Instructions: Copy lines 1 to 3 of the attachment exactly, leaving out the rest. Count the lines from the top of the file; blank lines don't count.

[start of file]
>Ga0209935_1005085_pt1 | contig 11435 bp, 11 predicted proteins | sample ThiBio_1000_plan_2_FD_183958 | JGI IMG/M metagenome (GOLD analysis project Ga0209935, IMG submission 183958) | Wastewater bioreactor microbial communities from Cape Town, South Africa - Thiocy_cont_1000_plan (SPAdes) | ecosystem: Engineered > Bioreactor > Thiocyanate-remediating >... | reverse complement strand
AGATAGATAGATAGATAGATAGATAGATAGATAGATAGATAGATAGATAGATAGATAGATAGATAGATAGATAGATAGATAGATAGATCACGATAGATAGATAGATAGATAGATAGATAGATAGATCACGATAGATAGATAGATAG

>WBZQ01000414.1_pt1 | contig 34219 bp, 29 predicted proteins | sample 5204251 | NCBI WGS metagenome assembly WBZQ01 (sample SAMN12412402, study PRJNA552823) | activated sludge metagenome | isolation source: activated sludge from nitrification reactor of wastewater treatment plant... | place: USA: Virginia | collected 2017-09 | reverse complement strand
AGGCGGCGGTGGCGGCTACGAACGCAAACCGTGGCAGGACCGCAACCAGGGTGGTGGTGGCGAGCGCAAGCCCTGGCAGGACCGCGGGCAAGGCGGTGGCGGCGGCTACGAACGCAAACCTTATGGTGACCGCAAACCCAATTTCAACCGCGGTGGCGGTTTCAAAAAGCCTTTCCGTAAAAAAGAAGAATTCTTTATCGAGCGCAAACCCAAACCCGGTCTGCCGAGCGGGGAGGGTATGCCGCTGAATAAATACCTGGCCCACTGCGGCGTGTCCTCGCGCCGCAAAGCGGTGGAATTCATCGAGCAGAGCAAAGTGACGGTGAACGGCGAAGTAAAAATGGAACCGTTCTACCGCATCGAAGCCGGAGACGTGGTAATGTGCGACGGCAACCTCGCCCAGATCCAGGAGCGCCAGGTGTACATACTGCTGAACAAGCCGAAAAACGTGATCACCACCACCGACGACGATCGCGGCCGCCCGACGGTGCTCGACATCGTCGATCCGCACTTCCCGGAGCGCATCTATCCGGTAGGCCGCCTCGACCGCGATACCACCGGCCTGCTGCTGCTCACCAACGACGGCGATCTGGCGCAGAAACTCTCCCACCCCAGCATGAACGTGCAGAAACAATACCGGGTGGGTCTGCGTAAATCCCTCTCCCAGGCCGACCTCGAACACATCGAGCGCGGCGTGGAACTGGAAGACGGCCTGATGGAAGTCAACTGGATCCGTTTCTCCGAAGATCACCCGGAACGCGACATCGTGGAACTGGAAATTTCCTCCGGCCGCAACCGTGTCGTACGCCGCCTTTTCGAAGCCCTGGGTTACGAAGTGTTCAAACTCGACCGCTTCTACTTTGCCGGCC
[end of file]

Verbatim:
>Ga0209935_1005085_pt1 | contig 11435 bp, 11 predicted proteins | sample ThiBio_1000_plan_2_FD_183958 | JGI IMG/M metagenome (GOLD analysis project Ga0209935, IMG submission 183958) | Wastewater bioreactor microbial communities from Cape Town, South Africa - Thiocy_cont_1000_plan (SPAdes) | ecosystem: Engineered > Bioreactor > Thiocyanate-remediating >... | reverse complement strand
AGATAGATAGATAGATAGATAGATAGATAGATAGATAGATAGATAGATAGATAGATAGATAGATAGATAGATAGATAGATAGATAGATCACGATAGATAGATAGATAGATAGATAGATAGATAGATCACGATAGATAGATAGATAG

>WBZQ01000414.1_pt1 | contig 34219 bp, 29 predicted proteins | sample 5204251 | NCBI WGS metagenome assembly WBZQ01 (sample SAMN12412402, study PRJNA552823) | activated sludge metagenome | isolation source: activated sludge from nitrification reactor of wastewater treatment plant... | place: USA: Virginia | collected 2017-09 | reverse complement strand